Food for Thought 8-28-2012

Photo courtesy of zimbio.com. Russell Wilson (pictured above) has shocked the world and been named the starting quarterback in Seattle.

By Josh Kramer

When Pete Carroll left USC, I lost almost all respect for the guy.  The situation he left behind was inexcusable and a definite admission of some sort of guilt.  That’s all in the past though.  Slowly but surely, my respect has returned for the coach that picked up a pair of national titles at USC and is currently running the show in Seattle.

At USC, it seemed as if everything was about the money.  Just ask Reggie Bush.  Since arriving in Seattle, it appears Carroll has had a change of heart.  On Sunday, he named a rookie third-round draft pick the starter at quarterback for Week 1 of the regular season.  As much as I try to ignore it, sports are a business.  Even collegiate ones unfortunately.  Money is what makes the world go round.  Not in Seattle’s quarterback case though.

Matt Flynn recently signed a three-year, $26 million deal, with $10 million guaranteed.  Everyone and their mother expected Flynn to be the starter.  Wilson, a supposedly undersized rookie quarterback is guaranteed just $619,400.  In simple terms, Flynn is guaranteed to make over 16 times the money that Wilson is guaranteed with their current contracts.  Yet, Wilson is the starting quarterback.

Simply based on merit, Wilson has outplayed his higher-paid counterpart, and is therefore deserving of the starting job.  Kudos to Pete Carroll on not being blinded by or influenced by dollar bills this time around.  The perception was that Flynn would be the Seahawks starter up until recently.  Carroll did not let the perception become a reality.  He evaluated the two players competing for the spot strictly on merit and performance.  Russell Wilson appears to have a very bright future ahead.  I do not envision Carroll regretting this decision to start the “undersized” rookie quarterback.  Talk about value in a third-round pick.  I guess height, money, and the perception of the public aren’t everything when it comes to quarterback play.

Quick Thoughts:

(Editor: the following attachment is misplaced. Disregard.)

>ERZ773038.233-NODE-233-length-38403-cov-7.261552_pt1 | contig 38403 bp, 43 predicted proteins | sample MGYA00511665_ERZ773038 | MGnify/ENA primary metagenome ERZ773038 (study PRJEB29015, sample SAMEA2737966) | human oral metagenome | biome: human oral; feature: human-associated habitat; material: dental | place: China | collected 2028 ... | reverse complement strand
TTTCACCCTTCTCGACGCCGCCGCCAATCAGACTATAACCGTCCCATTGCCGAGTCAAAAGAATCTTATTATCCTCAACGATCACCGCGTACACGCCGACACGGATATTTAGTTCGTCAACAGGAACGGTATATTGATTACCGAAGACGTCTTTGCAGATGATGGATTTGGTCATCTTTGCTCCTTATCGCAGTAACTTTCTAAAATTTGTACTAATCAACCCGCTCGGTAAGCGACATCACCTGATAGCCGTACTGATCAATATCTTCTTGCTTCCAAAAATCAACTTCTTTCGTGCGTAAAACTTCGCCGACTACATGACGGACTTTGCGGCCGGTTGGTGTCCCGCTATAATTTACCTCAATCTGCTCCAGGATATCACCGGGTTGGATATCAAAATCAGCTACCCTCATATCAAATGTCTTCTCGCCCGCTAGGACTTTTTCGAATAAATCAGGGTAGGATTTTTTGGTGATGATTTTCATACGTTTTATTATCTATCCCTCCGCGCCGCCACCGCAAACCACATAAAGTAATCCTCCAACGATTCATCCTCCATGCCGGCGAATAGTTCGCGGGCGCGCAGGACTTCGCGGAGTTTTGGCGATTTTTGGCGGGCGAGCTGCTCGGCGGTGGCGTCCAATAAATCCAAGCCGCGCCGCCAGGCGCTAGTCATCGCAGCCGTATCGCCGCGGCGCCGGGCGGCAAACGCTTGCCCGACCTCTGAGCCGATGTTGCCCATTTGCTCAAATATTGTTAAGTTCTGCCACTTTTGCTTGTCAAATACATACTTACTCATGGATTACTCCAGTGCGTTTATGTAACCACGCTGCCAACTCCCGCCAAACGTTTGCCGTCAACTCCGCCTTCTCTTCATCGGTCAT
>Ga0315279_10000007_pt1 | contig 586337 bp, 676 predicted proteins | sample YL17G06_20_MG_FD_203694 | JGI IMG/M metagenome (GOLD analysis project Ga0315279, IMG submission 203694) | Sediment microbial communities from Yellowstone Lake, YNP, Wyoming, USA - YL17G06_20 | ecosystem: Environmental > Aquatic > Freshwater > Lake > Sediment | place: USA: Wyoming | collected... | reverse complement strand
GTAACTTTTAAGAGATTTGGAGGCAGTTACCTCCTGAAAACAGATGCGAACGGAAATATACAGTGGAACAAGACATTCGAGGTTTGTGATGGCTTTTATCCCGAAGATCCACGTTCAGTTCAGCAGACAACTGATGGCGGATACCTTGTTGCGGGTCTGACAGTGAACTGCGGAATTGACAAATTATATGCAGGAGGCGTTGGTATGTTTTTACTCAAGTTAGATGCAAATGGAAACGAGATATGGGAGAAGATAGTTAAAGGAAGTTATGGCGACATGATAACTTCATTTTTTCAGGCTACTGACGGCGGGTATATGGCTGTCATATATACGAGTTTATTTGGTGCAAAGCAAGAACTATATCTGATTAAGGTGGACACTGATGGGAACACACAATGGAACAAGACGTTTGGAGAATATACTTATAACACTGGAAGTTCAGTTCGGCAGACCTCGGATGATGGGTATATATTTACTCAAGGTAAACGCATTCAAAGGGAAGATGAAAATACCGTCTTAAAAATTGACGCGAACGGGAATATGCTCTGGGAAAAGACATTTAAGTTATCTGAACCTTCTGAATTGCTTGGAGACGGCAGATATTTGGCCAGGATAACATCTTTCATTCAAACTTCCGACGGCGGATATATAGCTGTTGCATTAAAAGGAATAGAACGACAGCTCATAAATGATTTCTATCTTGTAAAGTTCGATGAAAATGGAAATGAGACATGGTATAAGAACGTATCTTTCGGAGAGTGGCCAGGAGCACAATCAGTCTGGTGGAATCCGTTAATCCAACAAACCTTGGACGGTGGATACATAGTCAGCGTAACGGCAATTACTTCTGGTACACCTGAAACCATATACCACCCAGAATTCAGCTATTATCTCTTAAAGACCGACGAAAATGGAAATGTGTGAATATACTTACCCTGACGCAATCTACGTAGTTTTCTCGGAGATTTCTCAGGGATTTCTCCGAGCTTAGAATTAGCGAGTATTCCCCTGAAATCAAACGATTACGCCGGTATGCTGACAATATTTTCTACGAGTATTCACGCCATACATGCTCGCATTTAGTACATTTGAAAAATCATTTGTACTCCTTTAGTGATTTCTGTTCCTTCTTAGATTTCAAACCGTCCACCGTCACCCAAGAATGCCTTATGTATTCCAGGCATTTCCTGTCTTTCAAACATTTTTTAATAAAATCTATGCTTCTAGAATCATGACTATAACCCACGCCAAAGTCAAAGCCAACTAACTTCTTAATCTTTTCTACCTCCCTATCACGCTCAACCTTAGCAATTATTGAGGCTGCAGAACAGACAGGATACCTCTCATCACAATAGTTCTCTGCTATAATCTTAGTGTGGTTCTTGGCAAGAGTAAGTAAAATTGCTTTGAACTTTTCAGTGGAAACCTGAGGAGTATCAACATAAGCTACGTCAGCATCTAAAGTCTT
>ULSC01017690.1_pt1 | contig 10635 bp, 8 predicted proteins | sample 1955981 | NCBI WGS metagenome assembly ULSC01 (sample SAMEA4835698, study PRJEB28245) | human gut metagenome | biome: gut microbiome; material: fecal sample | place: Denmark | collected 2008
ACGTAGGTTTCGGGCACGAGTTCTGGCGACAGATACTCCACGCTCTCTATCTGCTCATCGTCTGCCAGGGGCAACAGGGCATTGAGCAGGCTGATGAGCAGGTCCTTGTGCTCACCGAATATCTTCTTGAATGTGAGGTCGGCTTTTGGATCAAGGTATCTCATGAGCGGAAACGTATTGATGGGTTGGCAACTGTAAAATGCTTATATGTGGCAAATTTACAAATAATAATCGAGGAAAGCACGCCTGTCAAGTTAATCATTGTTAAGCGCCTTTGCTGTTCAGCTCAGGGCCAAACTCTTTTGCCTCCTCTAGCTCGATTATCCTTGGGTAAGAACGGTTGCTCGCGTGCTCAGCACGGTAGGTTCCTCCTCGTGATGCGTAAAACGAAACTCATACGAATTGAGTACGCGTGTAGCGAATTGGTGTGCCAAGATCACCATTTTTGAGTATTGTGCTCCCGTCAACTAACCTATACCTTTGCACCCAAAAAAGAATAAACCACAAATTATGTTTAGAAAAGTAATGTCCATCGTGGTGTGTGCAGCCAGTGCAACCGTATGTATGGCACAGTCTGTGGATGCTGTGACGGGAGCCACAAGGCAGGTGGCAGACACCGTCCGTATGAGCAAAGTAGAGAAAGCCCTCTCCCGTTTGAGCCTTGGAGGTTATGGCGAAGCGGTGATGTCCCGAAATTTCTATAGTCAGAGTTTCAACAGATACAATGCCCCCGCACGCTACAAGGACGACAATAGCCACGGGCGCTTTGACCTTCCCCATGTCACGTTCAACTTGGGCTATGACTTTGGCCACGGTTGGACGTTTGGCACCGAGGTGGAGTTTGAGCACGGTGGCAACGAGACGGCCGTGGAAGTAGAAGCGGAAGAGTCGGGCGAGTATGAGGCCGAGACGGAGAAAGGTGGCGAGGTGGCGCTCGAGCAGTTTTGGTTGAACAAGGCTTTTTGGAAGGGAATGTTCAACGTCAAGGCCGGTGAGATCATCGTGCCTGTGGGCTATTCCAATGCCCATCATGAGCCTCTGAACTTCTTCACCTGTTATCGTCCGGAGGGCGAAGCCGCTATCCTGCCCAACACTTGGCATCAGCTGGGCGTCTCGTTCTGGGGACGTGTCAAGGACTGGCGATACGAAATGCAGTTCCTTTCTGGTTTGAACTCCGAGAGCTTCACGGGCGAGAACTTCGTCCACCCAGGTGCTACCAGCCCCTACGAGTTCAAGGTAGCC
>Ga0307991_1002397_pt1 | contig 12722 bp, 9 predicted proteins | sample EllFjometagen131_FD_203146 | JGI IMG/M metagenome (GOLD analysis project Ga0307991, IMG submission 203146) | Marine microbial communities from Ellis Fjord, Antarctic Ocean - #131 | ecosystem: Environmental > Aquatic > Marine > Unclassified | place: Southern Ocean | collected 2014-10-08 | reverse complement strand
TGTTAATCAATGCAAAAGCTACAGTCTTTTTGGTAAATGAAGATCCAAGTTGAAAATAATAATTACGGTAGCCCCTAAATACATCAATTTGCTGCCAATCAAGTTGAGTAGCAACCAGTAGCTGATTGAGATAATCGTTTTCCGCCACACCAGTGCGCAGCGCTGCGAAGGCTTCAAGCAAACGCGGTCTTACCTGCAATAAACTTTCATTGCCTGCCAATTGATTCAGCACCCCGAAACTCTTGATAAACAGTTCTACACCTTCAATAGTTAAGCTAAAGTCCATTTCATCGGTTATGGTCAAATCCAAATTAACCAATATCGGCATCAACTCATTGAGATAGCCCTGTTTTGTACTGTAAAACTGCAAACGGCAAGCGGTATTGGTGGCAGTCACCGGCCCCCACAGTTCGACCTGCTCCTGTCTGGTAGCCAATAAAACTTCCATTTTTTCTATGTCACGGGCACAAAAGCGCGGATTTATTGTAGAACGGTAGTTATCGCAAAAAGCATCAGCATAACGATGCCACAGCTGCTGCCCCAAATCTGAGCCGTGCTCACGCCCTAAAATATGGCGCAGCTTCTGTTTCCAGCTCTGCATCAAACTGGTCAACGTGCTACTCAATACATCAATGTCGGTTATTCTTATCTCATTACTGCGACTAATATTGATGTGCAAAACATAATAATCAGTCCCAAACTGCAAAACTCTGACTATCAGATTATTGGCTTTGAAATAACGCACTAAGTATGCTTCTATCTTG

TO Show is no more?

Sixteen years after debuting in San Francisco, the “TO Show” appears to have finally been canceled once and for all.  I commend Owens for giving it an honest shot in Seattle.  Despite his phenomenal numbers and abilities, the baggage and age are just too much at this point.  Six teams and no rings.

Big Papi’s big year comes to an end?

After a one game tease, it appears Big Papi’s outstanding 2012 season may be over.  It has been a very odd year in Beantown.  Papi came to play though until injuries took it away.  It will not be a pleasant off-season in baseball-crazed Boston.  I thought the way 2011 ended was bad for Red Sox fans.  At least last year, they were in contention until the final day of the regular season, choke job aside.  Ownership will have a lot more late nights than is typically the case as they try to right the ship for 2013.  A fourth-straight playoff-less season in 2013 would be a death wish.  At least they were able to dump a quarter-billion dollars worth of salary in the craziest deal I have ever seen in my lifetime.

Vince Young downfall continues

Who else remembers what happened the night of January 4, 2006?  For those who need a refresher, Vince Young ripped the hearts out of Trojanville and stole a national championship from the mighty USC Trojans at the Rose Bowl in arguably the greatest performance ever in a collegiate football game.  After that night, the majority of America expected both Matt Leinart and Vince Young to be stars in the professional ranks for a long time.  It didn’t happen.  Leinart currently is back to being Carson Palmer’s backup like the year is 2002 again.  Vince Young just got cut by the Buffalo Bills.  The saga continues.

Just some “Food for Thought.”

Let me hear your thoughts though.  Please comment below with any questions or insights that you may have or shoot me an email at contact@thesportskraze.com.

Stay tuned for the next edition of TheSportsKraze.

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